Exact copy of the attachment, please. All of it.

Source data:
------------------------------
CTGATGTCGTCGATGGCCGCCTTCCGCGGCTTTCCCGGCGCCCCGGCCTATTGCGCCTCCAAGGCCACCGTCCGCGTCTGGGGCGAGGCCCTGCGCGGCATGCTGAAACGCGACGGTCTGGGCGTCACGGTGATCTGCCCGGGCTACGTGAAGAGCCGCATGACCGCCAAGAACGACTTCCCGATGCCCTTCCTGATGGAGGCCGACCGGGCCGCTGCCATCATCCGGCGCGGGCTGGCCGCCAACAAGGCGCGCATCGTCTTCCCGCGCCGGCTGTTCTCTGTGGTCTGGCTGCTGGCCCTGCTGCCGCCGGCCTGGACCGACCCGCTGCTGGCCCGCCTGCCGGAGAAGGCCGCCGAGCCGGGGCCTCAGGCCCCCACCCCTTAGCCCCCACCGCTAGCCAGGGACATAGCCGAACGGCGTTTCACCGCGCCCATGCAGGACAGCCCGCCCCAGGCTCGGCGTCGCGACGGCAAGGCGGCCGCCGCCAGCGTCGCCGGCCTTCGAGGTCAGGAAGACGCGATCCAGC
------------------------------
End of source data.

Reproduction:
CTGATGTCGTCGATGGCCGCCTTCCGCGGCTTTCCCGGCGCCCCGGCCTATTGCGCCTCCAAGGCCACCGTCCGCGTCTGGGGCGAGGCCCTGCGCGGCATGCTGAAACGCGACGGTCTGGGCGTCACGGTGATCTGCCCGGGCTACGTGAAGAGCCGCATGACCGCCAAGAACGACTTCCCGATGCCCTTCCTGATGGAGGCCGACCGGGCCGCTGCCATCATCCGGCGCGGGCTGGCCGCCAACAAGGCGCGCATCGTCTTCCCGCGCCGGCTGTTCTCTGTGGTCTGGCTGCTGGCCCTGCTGCCGCCGGCCTGGACCGACCCGCTGCTGGCCCGCCTGCCGGAGAAGGCCGCCGAGCCGGGGCCTCAGGCCCCCACCCCTTAGCCCCCACCGCTAGCCAGGGACATAGCCGAACGGCGTTTCACCGCGCCCATGCAGGACAGCCCGCCCCAGGCTCGGCGTCGCGACGGCAAGGCGGCCGCCGCCAGCGTCGCCGGCCTTCGAGGTCAGGAAGACGCGATCCAGC